Tag Archives: fame

Book Review: Little Known Facts by Christine Sneed

Title: Little Known Facts
Author: Christine Sneed
Publisher: Bloomsbury USA
ISBN: 978-1608199587
Genre: Literary Fiction
Pages: 304
Source: Publisher
Rating: 4/5

When I received the uncorrected proof of, “Little Known Facts” I did not look at it for a long time before deciding to pick it up and give it a read. “Little Known Facts” is all about the glamour and the glitz of Hollywood and what lies underneath all of that, through one Hollywood family.

I have always wondered about the lives of stars and sometimes starlets as well. Thoughts that cross the mind are: What kind of lives do their families live? Are they always in the shadow of the star and what he or she does? Do they have an existence of their own? Are they also surrounded by the media at all times? This to me holds true across the world, when it comes to the entertainment industry. “Little Known Facts” is all about that. It may not provide answers to all questions but it most certainly is a great romp of a read.

Renn Ivins is one of Hollywood’s most handsome, charismatic, and critically-acclaimed movie stars. He is what they say, “the golden child” (this is purely my perception) and delivers and lives up to that title. He has it all – the ex-wives, the girlfriends and the children. He is doing what a celebrity should and yet there is a side of the man that only his family knows and endures and sometimes also revel in it.

Renn’s grown children, Anna and Will are struggling in their lives, trying to do something on their own, than just being a version of their father. Anna, a medical student is prospering with her academics and has a bright future ahead of her. On the other hand, her personal life and relationships are marred by the exploits of her famous father. Will on the other hand is facing a so-called quarter-life crisis and does not know what to do with his life. They are both willing to use their father’s money but not his influence. Amidst all this Sneed tells a tale of fame and fortune, its rise and downfall and the people involved in its web and how they deal with it on a daily basis.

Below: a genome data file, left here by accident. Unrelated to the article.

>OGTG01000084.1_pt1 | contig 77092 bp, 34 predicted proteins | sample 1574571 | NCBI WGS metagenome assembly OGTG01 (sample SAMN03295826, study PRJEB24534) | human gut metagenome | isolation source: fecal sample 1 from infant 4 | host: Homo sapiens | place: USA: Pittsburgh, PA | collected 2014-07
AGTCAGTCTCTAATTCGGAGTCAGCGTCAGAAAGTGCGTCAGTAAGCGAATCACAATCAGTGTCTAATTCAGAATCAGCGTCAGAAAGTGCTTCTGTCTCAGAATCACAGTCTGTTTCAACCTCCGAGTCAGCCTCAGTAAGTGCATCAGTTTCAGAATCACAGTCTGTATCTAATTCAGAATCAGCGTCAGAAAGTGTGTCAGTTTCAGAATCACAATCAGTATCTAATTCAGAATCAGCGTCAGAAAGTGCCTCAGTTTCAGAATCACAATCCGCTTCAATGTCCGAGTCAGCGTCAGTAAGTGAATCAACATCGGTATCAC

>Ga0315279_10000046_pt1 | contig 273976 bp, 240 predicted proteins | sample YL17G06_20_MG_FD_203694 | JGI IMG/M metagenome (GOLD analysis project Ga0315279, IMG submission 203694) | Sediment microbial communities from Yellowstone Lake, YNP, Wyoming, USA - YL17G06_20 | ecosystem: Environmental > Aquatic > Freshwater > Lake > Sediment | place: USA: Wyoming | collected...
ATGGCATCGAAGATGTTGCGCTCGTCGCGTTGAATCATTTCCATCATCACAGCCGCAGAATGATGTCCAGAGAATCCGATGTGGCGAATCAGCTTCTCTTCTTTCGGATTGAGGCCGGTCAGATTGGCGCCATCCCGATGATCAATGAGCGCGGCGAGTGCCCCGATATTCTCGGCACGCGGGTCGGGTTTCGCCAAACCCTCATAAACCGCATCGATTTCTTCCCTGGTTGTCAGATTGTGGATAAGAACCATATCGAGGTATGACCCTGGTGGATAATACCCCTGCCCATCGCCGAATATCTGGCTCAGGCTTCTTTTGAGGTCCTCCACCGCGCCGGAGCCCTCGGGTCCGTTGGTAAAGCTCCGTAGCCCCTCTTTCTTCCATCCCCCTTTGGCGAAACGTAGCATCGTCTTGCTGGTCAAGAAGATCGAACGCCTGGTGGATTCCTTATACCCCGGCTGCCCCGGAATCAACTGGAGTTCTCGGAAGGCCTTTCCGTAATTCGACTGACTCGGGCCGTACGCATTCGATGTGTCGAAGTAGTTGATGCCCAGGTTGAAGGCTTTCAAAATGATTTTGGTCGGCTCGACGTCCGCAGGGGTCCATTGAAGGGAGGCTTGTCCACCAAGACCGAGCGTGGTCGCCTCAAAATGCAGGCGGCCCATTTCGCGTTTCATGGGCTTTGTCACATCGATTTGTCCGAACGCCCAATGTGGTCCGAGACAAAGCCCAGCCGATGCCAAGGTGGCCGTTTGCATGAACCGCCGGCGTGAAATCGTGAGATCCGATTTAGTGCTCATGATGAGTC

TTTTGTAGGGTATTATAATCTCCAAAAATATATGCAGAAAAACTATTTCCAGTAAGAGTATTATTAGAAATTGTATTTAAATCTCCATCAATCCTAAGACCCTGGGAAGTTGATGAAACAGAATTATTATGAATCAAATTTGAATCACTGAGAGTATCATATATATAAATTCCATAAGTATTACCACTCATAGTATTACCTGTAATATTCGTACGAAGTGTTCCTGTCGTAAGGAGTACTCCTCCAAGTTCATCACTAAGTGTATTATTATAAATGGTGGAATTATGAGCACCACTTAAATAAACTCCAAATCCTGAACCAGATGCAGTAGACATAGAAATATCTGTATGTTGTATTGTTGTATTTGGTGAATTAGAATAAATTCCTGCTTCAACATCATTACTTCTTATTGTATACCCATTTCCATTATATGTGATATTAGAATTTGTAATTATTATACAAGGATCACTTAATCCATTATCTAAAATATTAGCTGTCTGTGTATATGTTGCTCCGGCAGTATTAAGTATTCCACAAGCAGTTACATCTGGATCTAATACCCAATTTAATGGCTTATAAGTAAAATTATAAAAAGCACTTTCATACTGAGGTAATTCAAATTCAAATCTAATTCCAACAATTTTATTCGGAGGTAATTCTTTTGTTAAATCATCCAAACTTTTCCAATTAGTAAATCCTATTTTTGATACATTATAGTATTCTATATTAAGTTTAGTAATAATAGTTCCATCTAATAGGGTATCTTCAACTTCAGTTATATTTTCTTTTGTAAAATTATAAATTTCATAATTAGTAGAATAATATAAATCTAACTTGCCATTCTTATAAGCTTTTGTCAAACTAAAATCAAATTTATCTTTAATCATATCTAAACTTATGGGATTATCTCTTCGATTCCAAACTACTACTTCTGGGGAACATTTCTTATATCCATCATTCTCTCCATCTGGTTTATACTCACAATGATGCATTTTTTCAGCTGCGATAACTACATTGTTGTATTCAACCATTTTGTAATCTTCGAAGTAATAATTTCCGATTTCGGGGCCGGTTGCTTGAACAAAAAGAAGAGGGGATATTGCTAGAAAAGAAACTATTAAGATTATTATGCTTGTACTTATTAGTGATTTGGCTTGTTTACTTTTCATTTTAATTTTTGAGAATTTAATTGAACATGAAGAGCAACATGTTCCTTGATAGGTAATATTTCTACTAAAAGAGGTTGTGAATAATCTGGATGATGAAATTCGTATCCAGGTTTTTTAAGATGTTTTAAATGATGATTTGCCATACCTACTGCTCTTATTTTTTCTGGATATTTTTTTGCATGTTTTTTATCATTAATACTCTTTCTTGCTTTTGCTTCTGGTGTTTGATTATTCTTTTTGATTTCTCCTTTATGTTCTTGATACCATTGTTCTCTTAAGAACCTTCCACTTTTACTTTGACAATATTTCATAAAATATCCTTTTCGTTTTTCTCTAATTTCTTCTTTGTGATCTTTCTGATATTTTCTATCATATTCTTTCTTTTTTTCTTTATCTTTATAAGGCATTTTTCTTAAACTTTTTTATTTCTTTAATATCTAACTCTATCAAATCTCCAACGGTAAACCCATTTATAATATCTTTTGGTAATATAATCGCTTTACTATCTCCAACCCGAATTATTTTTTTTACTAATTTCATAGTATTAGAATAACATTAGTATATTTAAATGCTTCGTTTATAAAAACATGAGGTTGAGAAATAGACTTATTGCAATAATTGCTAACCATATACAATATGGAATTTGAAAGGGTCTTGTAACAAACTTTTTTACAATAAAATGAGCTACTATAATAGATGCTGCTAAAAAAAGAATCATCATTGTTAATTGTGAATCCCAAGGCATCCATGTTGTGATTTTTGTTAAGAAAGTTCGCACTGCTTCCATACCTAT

The book for me had almost everything in most places – wit, empathy, curiosity, and how people behave in front of celebrities and what do they say about them. The story also is about the lies we tell ourselves and how the shadow of a celebrity is so huge that it sometimes takes over an entire family and its existence. The writing is to the dot with an eye for detail, which is the firm premise of the book. Every emotion and the nuance attached with it are beautifully depicted and at the same time the writing is not overbearing.

What I liked the most about the book is the fact that there are a lot of layers to it. “Little Known Facts” is one of those reads that will take you in from the first page and make you keep turning the pages with great speed. I may not re-read it but would definitely recommend it as a onetime read.